Report Identifies Facility Trends Inside Office Buildings
New ideas and attitudes are evolving office spaces and ways of working. In order for Tork to not only understand the needs of clients, but also their clients’ needs, they produced the Tork Office Trend report. The report is based on a survey of 8,000 office workers in major cities around the globe, and a deep interview series with six experts in the office hygiene space.
From cubicles to activity-based interiors, offices have undergone, and are undergoing, a constant development. Understanding where that journey is headed will be key to be able to provide solutions that are relevant in tomorrow’s offices.
This report highlights three major trends: the “intelligent” office, the conscious office, and the flexible office. That trends mean major possibilities for facility management and office service providers alike.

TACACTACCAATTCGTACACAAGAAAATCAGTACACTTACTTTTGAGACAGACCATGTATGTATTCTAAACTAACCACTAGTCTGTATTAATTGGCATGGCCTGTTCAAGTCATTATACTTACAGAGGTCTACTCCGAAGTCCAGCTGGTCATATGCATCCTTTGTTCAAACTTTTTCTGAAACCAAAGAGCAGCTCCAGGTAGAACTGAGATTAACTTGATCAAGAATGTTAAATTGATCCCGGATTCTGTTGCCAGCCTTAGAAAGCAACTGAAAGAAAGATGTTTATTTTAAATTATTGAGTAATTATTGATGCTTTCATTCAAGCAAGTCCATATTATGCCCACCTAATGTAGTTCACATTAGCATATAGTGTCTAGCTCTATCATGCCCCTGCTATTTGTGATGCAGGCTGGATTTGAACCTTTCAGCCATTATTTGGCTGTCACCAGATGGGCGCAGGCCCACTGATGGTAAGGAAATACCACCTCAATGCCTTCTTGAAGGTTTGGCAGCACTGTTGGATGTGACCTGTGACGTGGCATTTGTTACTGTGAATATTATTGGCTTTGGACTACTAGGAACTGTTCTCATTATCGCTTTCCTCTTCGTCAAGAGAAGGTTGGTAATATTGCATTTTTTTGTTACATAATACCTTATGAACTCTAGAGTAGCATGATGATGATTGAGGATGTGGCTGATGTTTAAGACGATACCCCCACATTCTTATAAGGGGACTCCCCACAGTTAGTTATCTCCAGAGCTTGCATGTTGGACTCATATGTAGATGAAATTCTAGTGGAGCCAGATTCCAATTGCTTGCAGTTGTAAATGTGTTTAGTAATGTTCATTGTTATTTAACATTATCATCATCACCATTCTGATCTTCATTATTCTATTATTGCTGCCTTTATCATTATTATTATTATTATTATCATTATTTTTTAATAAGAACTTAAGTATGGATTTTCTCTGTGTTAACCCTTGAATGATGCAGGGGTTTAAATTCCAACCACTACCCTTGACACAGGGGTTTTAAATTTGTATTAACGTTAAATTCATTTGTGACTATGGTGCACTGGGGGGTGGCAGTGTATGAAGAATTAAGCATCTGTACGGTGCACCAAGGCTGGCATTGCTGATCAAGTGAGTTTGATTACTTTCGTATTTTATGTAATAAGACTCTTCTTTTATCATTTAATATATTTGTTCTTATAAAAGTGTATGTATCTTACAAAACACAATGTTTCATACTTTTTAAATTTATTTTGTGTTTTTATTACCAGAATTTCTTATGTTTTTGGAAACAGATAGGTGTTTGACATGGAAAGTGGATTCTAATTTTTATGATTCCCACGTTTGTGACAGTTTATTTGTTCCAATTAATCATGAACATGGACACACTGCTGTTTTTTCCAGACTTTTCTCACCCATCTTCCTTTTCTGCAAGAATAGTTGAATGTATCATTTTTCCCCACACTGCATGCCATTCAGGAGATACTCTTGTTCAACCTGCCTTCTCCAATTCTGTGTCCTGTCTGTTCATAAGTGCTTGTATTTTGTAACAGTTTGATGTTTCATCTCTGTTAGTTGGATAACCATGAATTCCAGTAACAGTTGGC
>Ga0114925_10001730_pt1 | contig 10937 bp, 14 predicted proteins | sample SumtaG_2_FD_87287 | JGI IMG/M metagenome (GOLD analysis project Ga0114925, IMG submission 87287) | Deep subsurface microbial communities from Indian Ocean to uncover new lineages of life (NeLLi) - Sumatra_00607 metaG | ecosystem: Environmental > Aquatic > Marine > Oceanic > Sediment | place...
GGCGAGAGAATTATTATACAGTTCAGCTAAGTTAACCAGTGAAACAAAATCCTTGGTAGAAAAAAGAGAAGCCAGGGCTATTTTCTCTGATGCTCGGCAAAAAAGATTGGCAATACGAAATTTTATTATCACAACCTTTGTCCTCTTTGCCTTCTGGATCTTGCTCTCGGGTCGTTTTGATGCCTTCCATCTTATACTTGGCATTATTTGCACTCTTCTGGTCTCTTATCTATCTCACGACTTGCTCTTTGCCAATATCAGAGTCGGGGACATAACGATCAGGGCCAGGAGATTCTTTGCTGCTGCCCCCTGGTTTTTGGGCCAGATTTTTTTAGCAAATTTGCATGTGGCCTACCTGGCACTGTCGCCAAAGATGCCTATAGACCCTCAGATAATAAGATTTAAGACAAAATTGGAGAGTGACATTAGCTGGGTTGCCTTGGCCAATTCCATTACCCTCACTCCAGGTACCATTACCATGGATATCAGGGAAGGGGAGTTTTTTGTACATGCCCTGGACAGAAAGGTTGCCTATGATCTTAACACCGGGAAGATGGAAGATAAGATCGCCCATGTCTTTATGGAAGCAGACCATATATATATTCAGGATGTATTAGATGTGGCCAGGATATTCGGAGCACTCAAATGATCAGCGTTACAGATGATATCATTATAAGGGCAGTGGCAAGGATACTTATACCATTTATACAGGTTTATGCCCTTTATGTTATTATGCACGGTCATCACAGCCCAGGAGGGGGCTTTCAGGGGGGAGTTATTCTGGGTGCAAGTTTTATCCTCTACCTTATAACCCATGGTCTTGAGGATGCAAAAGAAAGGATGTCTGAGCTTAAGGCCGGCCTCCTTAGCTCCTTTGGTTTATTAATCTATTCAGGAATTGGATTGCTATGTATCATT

The “Intelligent” Office
With more smart connected objects entering the workplace, office employees are also open to connecting devices related to hygiene. We are on the verge of major advances as companies become smarter about gathering and acting on office data.
A connected office environment creates a flow of information allowing management and service providers to gain concrete knowledge about how offices are used, information that can be analyzed to create solutions for a cleaner and more efficient workplace.
“When it comes to improving the office environment through connected devices, hygiene is a key aspect” says Tony Löf at H&M, who is developing the clothing giant’s global facility management concept.